LogSpin: a simple, economical and fast method for RNA isolation from infected or healthy plants and other eukaryotic tissues
© Yaffe et al; licensee BioMed Central Ltd. 2012
Received: 25 October 2011
Accepted: 19 January 2012
Published: 19 January 2012
Rapid RNA extraction is commonly performed with commercial kits, which are very expensive and can involve toxic reagents. Most of these kits can be used with healthy plant tissues, but do not produce consistently high-quality RNA from necrotic fungus-infected tissues or fungal mycelium.
We report on the development of a rapid and relatively inexpensive method for total RNA extraction from plants and fungus-infected tissues, as well as from insects and fungi, based on guanidine hydrochloride buffer and common DNA extraction columns originally used for the extraction and purification of plasmids and cosmids.
The proposed method can be used reproducibly for RNA isolation from a variety of plant species. It can also be used with infected plant tissue and fungal mycelia, which are typically recalcitrant to standard nucleic acid extraction procedures.
KeywordsRNA extraction Infected tissue Plant Fungus Aphids
There are several known methods of RNA extraction. Most require reagents such as phenol-chloroform, which according to the US Environmental Protection Agency, are toxic and have a negative effect on the environment [1–3]. A rapid and less toxic option for RNA extraction is the use of commercial kits, but these are significantly more expensive than traditional phenol-chloroform extraction. The price of the extraction can become a limitation when there is a demand to extract RNA from a large number of samples.
Logemann et al.  described a common RNA extraction protocol which makes use of 8 M guanidine hydrochloride buffer to inhibit ribonucleases (RNases) , supplemented with 20 mM MES hydrate and 20 mM EDTA, and fresh addition of 0.0034% β-mercaptoethanol. In this protocol, proteins are removed by phenol/chloroform/isoamylalcohol (25:24:1). The RNA is precipitated by ethanol or isopropanol with 1 M acetic acid and washed with 3 M sodium acetate (pH 5.2) to dissolve low-molecular-weight RNA and contaminating polysaccharides, leaving the intact RNA as a pellet after centrifugation. The salts are removed by a final wash with 70% ethanol and the RNA pellet is subsequently dissolved in sterile water. This and similar protocols are inexpensive but are time-consuming and RNA yield varies among samples. In addition, the toxicity of the materials to human health and the environment must be considered.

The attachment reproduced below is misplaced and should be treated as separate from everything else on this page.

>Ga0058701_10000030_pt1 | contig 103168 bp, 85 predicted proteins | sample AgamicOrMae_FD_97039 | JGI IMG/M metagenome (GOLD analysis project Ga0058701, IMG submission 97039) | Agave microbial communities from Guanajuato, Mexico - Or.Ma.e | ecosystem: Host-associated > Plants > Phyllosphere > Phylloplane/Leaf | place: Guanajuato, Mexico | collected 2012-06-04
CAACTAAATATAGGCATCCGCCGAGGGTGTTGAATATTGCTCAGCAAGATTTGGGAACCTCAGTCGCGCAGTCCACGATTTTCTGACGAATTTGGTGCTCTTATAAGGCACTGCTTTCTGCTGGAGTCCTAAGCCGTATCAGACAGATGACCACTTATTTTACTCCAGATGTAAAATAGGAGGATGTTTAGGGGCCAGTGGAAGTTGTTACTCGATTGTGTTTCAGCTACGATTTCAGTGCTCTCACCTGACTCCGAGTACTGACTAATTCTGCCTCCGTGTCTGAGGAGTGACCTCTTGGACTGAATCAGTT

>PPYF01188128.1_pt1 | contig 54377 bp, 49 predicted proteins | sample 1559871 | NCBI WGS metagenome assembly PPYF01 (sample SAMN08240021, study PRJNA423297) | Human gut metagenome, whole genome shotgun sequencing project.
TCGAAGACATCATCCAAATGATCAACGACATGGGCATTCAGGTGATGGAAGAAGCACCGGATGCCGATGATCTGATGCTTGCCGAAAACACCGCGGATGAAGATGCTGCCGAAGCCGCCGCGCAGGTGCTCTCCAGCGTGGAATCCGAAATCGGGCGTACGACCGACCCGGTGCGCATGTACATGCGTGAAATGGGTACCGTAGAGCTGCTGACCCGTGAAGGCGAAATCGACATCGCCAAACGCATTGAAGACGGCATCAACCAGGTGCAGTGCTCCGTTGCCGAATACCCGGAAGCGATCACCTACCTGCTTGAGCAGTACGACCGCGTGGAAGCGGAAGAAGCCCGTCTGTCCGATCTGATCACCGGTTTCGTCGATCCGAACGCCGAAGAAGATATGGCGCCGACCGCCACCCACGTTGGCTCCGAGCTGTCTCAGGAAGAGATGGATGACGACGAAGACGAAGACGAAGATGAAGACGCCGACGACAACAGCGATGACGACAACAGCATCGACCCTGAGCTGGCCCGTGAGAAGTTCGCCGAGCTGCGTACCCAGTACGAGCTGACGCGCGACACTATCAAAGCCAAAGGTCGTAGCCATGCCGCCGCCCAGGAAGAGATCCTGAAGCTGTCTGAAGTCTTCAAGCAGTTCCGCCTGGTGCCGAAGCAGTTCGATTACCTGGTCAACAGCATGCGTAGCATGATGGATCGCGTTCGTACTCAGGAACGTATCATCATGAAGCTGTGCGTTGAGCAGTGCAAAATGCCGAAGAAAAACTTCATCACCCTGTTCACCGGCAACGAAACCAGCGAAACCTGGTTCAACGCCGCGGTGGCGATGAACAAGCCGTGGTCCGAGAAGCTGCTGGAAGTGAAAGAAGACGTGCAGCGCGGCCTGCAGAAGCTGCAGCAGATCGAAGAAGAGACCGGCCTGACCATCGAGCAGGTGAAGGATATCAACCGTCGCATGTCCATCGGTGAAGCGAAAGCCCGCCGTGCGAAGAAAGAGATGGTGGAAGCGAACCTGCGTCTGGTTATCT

The quality of RNA extracted from plant tissues using the above protocol is generally high. However, this is not the case with plant species that have high phenol or cellulose contents, from which RNA is difficult to extract. RNA is even harder to extract from fungus-infected tissues, showing only variable success, with very low relative yields and quality [6, 7].
In this work, we report on a simple, economical, fast, and relatively non-toxic high-yielding method for RNA extraction, termed LogSpin. This method combines the RNA extraction protocol described by Logemann et al.  with a standard plasmid DNA extraction spin column. We eliminate the need for most toxic reagents and reduce the extraction time, making it possible to handle a large number of samples on the same day. The LogSpin method produces a high yield of clean, high-quality total RNA from tissues of a variety of plant species, including necrotic tissues and fungal mycelia, which are recalcitrant to RNA extraction by common protocols, as well as from insects. We show that the extracted RNA is suitable for cDNA synthesis and reverse transcriptase applications, including semi-quantitative and quantitative real-time RT-PCR.